By Opinion and Award dated 16 September 1996, the Full Commission affirmed the Deputy Commissioner's decision. The Commission concluded that plaintiff was on a special errand that benefitted his employer. Accordingly, the injury arose out of and occurred in the course of employment. The Commission also denied defendants' motions, reasoning that defendants should have requested additional time to complete the record prior to its being closed. Defendants appeal.

    Law Offices of Nancy P. White, by Nancy P. White and J. David Stradley, for plaintiff-appellee.

    Wishart, Norris, Henninger & Pittman, P.A., by W. Timothy Moreau, for defendant-appellants.

    EAGLES, Judge.

     [1]We first consider whether the Commission erred in finding that plaintiff's injuries were caused by an accident arising out of and in the course of his employment with New Fortis Homes, Inc. The standard of appellate review of an opinion and award of the Industrial Commission is well established. Our review "is limited to a determination of (1) whether the Commission's findings of fact are supported by any competent evidence in the record; and (2) whether the Commission's findings justify its legal conclusions." Counts v. Black & Decker Corp., 121 N.C. App. 387, 389, 465 S.E.2d 343, 345, disc. review denied, 343 N.C. 305, 471 S.E.2d 68 (1996)(citing Watkins v. City of Asheville, 99 N.C. App. 302, 392 S.E.2d 754, disc. review denied, 327 N.C. 488, 397 S.E.2d 238 (1990)).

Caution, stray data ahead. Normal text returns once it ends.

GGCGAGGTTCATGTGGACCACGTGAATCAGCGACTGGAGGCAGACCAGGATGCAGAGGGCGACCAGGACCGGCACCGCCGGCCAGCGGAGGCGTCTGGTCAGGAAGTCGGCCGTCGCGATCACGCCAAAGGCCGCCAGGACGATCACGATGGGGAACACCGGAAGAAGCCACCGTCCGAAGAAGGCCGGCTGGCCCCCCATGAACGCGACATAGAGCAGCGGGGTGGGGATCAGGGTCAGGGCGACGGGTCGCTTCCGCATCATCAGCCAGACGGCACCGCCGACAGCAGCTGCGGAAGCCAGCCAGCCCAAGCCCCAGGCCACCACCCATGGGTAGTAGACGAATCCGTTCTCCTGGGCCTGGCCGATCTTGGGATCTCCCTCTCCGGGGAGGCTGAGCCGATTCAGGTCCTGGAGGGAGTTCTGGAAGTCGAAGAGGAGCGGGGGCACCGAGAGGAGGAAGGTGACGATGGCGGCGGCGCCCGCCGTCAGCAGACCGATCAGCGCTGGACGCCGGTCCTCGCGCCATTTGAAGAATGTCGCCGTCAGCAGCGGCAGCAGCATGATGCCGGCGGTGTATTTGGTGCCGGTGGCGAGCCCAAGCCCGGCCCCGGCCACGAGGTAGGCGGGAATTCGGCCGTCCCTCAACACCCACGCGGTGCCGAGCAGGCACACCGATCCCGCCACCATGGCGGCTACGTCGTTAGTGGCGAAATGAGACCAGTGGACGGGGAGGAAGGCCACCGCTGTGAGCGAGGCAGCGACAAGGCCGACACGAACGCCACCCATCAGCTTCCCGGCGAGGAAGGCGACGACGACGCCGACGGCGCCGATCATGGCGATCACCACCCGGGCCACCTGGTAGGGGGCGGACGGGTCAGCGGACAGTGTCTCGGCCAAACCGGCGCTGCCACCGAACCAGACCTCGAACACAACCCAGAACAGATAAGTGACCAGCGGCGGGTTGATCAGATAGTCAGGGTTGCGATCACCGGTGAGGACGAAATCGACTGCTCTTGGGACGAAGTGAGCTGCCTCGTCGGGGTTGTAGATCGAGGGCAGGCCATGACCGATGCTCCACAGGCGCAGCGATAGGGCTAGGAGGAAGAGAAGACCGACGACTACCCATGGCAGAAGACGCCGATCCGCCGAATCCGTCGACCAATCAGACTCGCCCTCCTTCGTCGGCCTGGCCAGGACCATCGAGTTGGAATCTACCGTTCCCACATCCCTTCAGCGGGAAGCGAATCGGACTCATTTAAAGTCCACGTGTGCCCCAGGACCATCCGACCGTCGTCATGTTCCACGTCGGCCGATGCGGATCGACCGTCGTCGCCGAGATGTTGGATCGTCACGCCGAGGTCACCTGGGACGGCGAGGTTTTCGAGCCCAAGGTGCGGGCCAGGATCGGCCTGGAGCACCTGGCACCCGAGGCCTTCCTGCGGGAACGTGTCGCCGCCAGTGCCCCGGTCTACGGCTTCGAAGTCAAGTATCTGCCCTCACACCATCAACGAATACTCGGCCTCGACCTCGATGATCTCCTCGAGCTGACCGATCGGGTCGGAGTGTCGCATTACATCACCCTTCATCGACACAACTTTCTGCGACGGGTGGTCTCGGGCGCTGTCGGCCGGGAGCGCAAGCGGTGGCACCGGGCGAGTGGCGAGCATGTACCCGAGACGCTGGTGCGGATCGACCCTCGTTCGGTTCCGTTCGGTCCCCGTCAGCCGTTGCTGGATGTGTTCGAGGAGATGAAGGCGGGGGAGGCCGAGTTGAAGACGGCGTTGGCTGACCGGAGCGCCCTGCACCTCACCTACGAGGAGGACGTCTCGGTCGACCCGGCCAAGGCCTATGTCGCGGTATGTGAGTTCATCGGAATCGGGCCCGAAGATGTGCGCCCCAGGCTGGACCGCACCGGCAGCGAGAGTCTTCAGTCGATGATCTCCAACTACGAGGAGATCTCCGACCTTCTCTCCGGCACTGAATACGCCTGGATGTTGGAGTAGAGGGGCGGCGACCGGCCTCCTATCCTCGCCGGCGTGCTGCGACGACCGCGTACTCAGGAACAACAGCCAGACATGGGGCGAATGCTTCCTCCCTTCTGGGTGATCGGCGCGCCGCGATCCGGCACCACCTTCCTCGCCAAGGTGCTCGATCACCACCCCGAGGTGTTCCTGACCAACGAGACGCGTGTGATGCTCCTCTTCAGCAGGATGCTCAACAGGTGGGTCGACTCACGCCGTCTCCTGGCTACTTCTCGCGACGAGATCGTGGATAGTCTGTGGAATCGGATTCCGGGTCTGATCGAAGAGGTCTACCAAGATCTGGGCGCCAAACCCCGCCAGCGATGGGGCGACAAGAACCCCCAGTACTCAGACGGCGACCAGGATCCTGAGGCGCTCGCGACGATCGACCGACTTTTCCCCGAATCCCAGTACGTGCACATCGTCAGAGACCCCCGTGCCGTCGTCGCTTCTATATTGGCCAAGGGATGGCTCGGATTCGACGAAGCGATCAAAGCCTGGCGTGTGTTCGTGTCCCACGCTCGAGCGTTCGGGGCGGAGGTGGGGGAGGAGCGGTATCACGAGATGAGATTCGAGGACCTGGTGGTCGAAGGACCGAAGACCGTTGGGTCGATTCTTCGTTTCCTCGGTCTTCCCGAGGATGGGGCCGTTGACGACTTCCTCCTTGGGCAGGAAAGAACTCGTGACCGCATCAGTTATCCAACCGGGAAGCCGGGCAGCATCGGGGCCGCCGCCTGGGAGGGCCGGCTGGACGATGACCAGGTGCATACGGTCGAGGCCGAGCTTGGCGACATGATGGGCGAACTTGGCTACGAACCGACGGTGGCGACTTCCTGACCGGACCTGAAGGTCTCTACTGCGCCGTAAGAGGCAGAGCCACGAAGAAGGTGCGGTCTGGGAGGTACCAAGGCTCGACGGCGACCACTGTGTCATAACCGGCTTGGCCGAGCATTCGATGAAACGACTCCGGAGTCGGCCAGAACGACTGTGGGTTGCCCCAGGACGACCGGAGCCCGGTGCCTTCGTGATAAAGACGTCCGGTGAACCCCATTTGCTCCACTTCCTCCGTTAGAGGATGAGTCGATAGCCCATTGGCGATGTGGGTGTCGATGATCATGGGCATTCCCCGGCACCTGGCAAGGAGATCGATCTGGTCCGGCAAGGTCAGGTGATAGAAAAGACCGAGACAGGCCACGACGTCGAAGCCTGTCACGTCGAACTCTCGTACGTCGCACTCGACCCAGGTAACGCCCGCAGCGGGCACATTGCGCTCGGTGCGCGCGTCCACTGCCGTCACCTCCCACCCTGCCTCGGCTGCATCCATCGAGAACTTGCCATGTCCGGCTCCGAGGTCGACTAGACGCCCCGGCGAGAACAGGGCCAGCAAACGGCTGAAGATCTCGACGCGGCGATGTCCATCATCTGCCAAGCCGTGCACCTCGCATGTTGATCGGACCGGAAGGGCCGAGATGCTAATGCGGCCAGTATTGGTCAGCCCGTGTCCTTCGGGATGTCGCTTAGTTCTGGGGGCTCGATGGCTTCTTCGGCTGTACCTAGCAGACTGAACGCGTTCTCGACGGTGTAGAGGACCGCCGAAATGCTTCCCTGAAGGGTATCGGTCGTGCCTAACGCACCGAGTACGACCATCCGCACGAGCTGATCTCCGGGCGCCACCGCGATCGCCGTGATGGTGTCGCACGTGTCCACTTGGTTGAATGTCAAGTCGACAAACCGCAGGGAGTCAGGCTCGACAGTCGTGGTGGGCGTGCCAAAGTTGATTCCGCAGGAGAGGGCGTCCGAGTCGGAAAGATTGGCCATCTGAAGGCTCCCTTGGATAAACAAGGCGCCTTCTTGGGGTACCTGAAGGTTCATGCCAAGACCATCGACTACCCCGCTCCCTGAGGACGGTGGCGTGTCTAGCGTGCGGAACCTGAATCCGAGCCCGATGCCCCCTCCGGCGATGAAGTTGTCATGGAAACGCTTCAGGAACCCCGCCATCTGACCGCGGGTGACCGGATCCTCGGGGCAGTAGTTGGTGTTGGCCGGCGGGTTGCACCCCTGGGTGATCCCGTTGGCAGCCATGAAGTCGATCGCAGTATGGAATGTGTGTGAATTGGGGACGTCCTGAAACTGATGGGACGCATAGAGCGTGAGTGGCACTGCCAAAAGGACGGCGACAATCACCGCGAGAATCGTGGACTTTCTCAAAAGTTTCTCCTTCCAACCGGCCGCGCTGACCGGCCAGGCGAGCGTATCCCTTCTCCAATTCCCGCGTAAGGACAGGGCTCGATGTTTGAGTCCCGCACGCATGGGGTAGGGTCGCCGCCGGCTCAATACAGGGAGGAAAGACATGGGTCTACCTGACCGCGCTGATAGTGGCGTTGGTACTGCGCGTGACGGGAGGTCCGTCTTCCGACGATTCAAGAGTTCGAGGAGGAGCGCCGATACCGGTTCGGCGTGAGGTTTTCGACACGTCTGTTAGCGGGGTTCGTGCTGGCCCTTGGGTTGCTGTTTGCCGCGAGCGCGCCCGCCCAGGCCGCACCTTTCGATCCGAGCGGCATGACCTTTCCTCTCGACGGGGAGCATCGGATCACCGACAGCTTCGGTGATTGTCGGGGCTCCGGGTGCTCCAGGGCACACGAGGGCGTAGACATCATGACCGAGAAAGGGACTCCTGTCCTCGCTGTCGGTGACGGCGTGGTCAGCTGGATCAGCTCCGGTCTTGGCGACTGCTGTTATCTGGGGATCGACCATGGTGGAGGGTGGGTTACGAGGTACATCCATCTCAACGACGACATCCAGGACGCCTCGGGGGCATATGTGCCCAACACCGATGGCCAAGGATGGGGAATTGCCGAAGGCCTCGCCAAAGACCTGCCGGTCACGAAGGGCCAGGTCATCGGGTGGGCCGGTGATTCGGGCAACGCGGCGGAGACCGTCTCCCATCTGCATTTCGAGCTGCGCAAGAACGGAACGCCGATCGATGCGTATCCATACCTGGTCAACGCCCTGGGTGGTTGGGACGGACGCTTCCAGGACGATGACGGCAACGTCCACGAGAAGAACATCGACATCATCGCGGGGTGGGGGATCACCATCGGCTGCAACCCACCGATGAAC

Defendants first contend that the so-called "Going and Coming" rule applies to bar plaintiff's claim, arguing that injuries occurring while a covered worker is traveling to and from his place of employment are not compensable. See Jennings v. Backyard Burgers of Asheville, 123 N.C. App. 129, 131, 472 S.E.2d 205, 207 (1996). Defendant further argues that the "special errand" exception to the "Going and Coming" rule does not apply. Defendant contends the accident did not arise in the course of employment because plaintiff was not performing any specific duties for defendant and that the trip did not benefit the employer. Further, defendant argues, under the "increased risk" analysis, the hazard was common and plaintiff was not exposed to a greater danger than that of the general public. See Roberts v. Burlington Industries, Inc., 321 N.C. 350, 358, 364 S.E.2d 417, 422-23 (1988). We are not persuaded.

    The Industrial Commission concluded that the accident occurred while plaintiff was performing a special errand that benefitted the employer. There were sufficient findings of fact supported by competent evidence on the record to support that conclusion of law.